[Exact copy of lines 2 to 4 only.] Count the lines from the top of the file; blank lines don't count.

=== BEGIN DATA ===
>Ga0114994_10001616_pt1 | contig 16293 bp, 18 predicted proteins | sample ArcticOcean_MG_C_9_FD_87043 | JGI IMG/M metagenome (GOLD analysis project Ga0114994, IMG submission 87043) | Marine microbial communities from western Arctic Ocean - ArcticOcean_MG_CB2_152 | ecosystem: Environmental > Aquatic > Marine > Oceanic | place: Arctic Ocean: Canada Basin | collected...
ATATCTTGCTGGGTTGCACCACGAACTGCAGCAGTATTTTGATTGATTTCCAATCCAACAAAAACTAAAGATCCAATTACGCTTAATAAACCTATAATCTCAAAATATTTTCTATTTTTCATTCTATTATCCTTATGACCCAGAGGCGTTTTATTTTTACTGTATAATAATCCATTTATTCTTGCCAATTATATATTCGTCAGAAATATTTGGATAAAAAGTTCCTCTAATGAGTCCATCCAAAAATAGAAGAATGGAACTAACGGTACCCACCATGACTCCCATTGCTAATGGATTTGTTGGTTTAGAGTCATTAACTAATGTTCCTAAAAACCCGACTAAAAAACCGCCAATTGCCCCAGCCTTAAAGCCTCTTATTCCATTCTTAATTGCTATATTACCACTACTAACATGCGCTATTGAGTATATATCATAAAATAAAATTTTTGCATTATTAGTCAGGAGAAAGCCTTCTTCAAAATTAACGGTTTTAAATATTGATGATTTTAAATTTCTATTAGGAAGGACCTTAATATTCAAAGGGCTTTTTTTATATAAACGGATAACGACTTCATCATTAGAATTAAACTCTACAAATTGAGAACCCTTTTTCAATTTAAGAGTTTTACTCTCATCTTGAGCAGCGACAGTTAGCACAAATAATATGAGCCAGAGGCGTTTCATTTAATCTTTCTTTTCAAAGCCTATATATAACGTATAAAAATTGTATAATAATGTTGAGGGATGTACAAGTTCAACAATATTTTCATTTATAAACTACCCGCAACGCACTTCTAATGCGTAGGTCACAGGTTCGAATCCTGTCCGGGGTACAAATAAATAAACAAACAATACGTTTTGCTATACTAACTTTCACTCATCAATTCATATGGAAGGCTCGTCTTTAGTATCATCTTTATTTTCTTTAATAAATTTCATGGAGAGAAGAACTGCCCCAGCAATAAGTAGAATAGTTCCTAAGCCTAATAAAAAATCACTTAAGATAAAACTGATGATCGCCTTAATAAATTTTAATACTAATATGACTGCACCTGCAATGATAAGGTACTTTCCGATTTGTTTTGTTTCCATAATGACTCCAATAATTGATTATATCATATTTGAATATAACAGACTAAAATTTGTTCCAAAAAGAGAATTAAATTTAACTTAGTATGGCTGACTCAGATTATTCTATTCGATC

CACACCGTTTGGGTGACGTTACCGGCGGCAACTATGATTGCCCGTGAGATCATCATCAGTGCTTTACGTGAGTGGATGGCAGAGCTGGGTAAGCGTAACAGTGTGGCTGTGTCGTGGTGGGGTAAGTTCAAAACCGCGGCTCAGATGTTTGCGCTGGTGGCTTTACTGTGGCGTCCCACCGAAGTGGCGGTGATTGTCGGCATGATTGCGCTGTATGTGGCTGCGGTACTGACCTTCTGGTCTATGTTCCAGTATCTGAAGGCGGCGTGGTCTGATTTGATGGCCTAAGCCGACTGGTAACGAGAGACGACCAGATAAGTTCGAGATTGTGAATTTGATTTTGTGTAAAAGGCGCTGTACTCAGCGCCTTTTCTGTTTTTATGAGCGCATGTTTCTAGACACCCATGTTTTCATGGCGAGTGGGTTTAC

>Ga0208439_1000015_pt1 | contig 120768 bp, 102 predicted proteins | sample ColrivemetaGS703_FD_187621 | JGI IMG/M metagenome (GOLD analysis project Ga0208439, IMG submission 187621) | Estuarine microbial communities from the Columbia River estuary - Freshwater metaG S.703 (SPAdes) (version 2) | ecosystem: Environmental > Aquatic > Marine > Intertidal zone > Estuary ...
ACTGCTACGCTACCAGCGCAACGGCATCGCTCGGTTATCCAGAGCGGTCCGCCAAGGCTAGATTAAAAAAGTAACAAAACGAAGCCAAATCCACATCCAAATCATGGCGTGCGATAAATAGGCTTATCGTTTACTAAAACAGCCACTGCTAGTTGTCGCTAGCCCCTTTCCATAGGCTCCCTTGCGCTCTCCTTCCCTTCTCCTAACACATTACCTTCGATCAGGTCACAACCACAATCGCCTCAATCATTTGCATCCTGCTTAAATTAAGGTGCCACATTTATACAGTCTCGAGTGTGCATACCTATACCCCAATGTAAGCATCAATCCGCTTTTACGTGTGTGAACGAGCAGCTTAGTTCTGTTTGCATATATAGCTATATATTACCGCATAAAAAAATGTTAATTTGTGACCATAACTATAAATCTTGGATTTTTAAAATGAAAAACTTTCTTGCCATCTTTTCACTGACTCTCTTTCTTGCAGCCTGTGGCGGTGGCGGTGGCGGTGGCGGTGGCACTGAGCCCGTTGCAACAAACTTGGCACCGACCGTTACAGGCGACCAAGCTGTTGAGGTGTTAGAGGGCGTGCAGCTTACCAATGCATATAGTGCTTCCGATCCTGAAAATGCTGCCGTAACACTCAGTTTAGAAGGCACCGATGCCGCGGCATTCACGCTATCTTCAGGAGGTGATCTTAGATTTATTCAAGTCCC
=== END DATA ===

ATATCTTGCTGGGTTGCACCACGAACTGCAGCAGTATTTTGATTGATTTCCAATCCAACAAAAACTAAAGATCCAATTACGCTTAATAAACCTATAATCTCAAAATATTTTCTATTTTTCATTCTATTATCCTTATGACCCAGAGGCGTTTTATTTTTACTGTATAATAATCCATTTATTCTTGCCAATTATATATTCGTCAGAAATATTTGGATAAAAAGTTCCTCTAATGAGTCCATCCAAAAATAGAAGAATGGAACTAACGGTACCCACCATGACTCCCATTGCTAATGGATTTGTTGGTTTAGAGTCATTAACTAATGTTCCTAAAAACCCGACTAAAAAACCGCCAATTGCCCCAGCCTTAAAGCCTCTTATTCCATTCTTAATTGCTATATTACCACTACTAACATGCGCTATTGAGTATATATCATAAAATAAAATTTTTGCATTATTAGTCAGGAGAAAGCCTTCTTCAAAATTAACGGTTTTAAATATTGATGATTTTAAATTTCTATTAGGAAGGACCTTAATATTCAAAGGGCTTTTTTTATATAAACGGATAACGACTTCATCATTAGAATTAAACTCTACAAATTGAGAACCCTTTTTCAATTTAAGAGTTTTACTCTCATCTTGAGCAGCGACAGTTAGCACAAATAATATGAGCCAGAGGCGTTTCATTTAATCTTTCTTTTCAAAGCCTATATATAACGTATAAAAATTGTATAATAATGTTGAGGGATGTACAAGTTCAACAATATTTTCATTTATAAACTACCCGCAACGCACTTCTAATGCGTAGGTCACAGGTTCGAATCCTGTCCGGGGTACAAATAAATAAACAAACAATACGTTTTGCTATACTAACTTTCACTCATCAATTCATATGGAAGGCTCGTCTTTAGTATCATCTTTATTTTCTTTAATAAATTTCATGGAGAGAAGAACTGCCCCAGCAATAAGTAGAATAGTTCCTAAGCCTAATAAAAAATCACTTAAGATAAAACTGATGATCGCCTTAATAAATTTTAATACTAATATGACTGCACCTGCAATGATAAGGTACTTTCCGATTTGTTTTGTTTCCATAATGACTCCAATAATTGATTATATCATATTTGAATATAACAGACTAAAATTTGTTCCAAAAAGAGAATTAAATTTAACTTAGTATGGCTGACTCAGATTATTCTATTCGATC

CACACCGTTTGGGTGACGTTACCGGCGGCAACTATGATTGCCCGTGAGATCATCATCAGTGCTTTACGTGAGTGGATGGCAGAGCTGGGTAAGCGTAACAGTGTGGCTGTGTCGTGGTGGGGTAAGTTCAAAACCGCGGCTCAGATGTTTGCGCTGGTGGCTTTACTGTGGCGTCCCACCGAAGTGGCGGTGATTGTCGGCATGATTGCGCTGTATGTGGCTGCGGTACTGACCTTCTGGTCTATGTTCCAGTATCTGAAGGCGGCGTGGTCTGATTTGATGGCCTAAGCCGACTGGTAACGAGAGACGACCAGATAAGTTCGAGATTGTGAATTTGATTTTGTGTAAAAGGCGCTGTACTCAGCGCCTTTTCTGTTTTTATGAGCGCATGTTTCTAGACACCCATGTTTTCATGGCGAGTGGGTTTAC

>Ga0208439_1000015_pt1 | contig 120768 bp, 102 predicted proteins | sample ColrivemetaGS703_FD_187621 | JGI IMG/M metagenome (GOLD analysis project Ga0208439, IMG submission 187621) | Estuarine microbial communities from the Columbia River estuary - Freshwater metaG S.703 (SPAdes) (version 2) | ecosystem: Environmental > Aquatic > Marine > Intertidal zone > Estuary ...